In a lost play by Euripides, it tells the story of Minos of Crete who was the son of Phoenician-born Europa and Zeus. Within his lifetime he won numerous islands, ruling over them and his cities. Minos sought the hand of Pasiphae ( the all radiant one) she was the sister of enchantress Circe. With her hand he would gain the throne to that Kingdom. To impress the Cretans Minos announced of how the gods listened to his prayers and so shall they be answered. The Cretans put Minos to the test by instructing him to ask the Lord of the Oceans Poseidon to send him a bull. Minos prayed for the bull, which in turn should be sacrificed back to Poseidon, in honour of the sea god. Minos was sent a magnificent white bull, which rose out of the parted sea. In awe of this beautiful beast Minos replaced it with an ordinary bull for sacrifice. Impressed by his influence with the god Poseidon the Cretans elected Minos as their king. Angered by Minos’s insult to sacrifice an inferior beast, Poseidon in revenge made Pasiphae conceived a passion to fall in love with the white bull, to worship and lavished affection upon the beast. The inventor Daedalus and the creature of life- like statues was ordered by Pasiphae to construct a life-size bull which was hollow inside where she offer herself to the enormous amorous bull. Her purpose was to become impregnated. Their fulfilled union conceived the birth of a hybrid with a giant human body fired with the strength of a beast and the head of a bull with huge wide horns. The Cretans named it the legendary monster the Minotaur, after Minos who instigated the birth and fate of the beast. The Minotaur was deadly, possessing a volatile, carnivorous hunger. Minos ordered Daedalus to construct a labyrinth where Pesiphae’s monstrous lovechild could be imprisoned. Androgeus was Minos son and a brilliant athlete who competed at the Olympic games in Athens, winning many events. The Athenians were angered by the youth’s brilliant will of strength to win and responded by trying to bar him from future events.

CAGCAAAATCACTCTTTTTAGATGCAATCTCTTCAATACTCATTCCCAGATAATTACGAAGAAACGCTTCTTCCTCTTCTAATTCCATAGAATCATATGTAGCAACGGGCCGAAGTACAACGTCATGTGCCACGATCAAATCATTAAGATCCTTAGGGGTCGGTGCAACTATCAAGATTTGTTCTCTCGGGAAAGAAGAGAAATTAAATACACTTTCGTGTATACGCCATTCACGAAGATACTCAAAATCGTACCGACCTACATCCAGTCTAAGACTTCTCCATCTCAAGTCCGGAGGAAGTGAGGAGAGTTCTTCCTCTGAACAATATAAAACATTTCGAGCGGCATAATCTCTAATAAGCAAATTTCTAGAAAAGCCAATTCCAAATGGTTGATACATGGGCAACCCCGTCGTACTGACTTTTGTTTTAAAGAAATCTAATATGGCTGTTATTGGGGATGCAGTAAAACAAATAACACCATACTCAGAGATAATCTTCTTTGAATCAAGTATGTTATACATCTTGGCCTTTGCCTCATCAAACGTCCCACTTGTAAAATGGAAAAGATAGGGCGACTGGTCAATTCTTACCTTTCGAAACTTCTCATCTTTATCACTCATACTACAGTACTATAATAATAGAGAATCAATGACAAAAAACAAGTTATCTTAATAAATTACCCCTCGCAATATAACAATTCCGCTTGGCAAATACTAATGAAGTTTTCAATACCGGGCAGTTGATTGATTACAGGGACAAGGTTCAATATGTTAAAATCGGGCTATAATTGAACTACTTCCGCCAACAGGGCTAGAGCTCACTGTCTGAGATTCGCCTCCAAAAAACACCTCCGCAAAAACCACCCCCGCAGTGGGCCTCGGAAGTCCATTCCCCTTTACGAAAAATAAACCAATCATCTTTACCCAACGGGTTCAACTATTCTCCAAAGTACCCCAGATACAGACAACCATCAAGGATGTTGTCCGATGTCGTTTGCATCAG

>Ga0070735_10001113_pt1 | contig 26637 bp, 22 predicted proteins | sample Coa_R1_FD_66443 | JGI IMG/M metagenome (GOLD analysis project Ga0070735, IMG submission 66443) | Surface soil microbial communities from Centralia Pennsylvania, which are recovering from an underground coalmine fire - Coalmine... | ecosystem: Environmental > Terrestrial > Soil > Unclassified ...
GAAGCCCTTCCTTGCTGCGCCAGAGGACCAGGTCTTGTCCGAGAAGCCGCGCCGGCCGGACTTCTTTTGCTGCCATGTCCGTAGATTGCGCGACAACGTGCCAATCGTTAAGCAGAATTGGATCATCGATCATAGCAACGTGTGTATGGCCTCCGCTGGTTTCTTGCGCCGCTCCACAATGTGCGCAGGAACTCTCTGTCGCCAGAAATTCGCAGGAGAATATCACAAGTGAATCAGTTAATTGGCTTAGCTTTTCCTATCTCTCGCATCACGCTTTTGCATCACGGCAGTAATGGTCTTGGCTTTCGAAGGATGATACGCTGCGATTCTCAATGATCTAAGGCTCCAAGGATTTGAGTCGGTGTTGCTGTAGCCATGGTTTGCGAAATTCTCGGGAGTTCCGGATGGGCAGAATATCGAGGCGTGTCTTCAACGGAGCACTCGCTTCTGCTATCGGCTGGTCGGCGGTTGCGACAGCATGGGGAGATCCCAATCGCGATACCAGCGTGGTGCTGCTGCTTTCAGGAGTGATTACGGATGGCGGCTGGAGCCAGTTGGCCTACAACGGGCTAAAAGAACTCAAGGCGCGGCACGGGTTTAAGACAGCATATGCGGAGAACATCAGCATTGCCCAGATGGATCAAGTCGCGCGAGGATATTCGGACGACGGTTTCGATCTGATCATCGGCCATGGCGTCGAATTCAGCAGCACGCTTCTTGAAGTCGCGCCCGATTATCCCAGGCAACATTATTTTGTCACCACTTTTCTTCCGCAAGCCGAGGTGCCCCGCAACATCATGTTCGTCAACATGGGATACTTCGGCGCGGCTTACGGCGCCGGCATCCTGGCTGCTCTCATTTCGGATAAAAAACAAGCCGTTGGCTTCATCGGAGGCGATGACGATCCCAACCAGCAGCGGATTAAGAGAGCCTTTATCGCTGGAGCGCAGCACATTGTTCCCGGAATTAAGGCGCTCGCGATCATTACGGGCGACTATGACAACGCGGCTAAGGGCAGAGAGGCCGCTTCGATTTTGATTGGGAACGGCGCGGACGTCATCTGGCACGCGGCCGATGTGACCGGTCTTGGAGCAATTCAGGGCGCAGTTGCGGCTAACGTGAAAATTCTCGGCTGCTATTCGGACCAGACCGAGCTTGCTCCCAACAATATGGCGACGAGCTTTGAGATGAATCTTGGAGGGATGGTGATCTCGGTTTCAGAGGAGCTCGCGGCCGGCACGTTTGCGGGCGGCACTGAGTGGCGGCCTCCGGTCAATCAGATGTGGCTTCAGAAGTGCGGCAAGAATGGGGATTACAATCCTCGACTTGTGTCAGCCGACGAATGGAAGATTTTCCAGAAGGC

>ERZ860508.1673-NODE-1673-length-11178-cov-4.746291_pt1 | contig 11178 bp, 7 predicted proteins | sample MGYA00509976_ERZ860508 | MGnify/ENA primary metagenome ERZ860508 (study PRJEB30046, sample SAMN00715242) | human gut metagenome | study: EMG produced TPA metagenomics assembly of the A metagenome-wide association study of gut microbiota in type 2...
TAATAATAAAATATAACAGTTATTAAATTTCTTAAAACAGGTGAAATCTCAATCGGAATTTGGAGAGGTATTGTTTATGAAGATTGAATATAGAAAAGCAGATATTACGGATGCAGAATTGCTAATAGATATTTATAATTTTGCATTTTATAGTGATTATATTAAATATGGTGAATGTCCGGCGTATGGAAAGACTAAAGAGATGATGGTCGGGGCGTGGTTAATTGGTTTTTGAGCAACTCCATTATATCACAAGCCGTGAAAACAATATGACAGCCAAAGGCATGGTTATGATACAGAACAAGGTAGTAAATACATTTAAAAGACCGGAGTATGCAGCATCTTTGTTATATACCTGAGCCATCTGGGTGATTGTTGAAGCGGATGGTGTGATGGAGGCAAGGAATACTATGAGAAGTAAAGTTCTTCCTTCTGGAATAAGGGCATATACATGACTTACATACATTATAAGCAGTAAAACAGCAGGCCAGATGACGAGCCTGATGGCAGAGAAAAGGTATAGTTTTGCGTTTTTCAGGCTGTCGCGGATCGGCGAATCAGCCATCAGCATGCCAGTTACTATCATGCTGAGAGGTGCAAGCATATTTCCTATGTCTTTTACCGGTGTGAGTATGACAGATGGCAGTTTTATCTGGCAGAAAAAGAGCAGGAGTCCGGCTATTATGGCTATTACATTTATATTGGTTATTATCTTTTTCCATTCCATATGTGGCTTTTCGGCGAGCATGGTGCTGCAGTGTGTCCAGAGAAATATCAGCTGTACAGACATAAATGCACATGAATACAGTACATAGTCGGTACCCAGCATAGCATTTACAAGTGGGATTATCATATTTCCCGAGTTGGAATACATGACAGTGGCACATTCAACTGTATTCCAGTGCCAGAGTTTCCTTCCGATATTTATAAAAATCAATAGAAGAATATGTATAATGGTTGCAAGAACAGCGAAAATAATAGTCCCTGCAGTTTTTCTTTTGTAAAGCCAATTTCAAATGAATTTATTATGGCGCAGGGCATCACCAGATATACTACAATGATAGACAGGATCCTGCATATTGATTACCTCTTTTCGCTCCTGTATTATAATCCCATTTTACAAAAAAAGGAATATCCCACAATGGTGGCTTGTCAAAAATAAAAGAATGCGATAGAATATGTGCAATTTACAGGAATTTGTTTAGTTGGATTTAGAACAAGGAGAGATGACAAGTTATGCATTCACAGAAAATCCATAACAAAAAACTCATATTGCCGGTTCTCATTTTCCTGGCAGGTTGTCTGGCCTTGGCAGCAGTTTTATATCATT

When this failed they cut Androgeus’s throat. In revenge for his son’s death, Minos lay siege to the Athenians, reaping destruction on their city. A truce was finally declared, on condition that the Athenians would send every ninth month seven beautiful girls or handsome youths to be sent to Crete where one by one they descended down into the passages of the labyrinth as prey to meet their fate.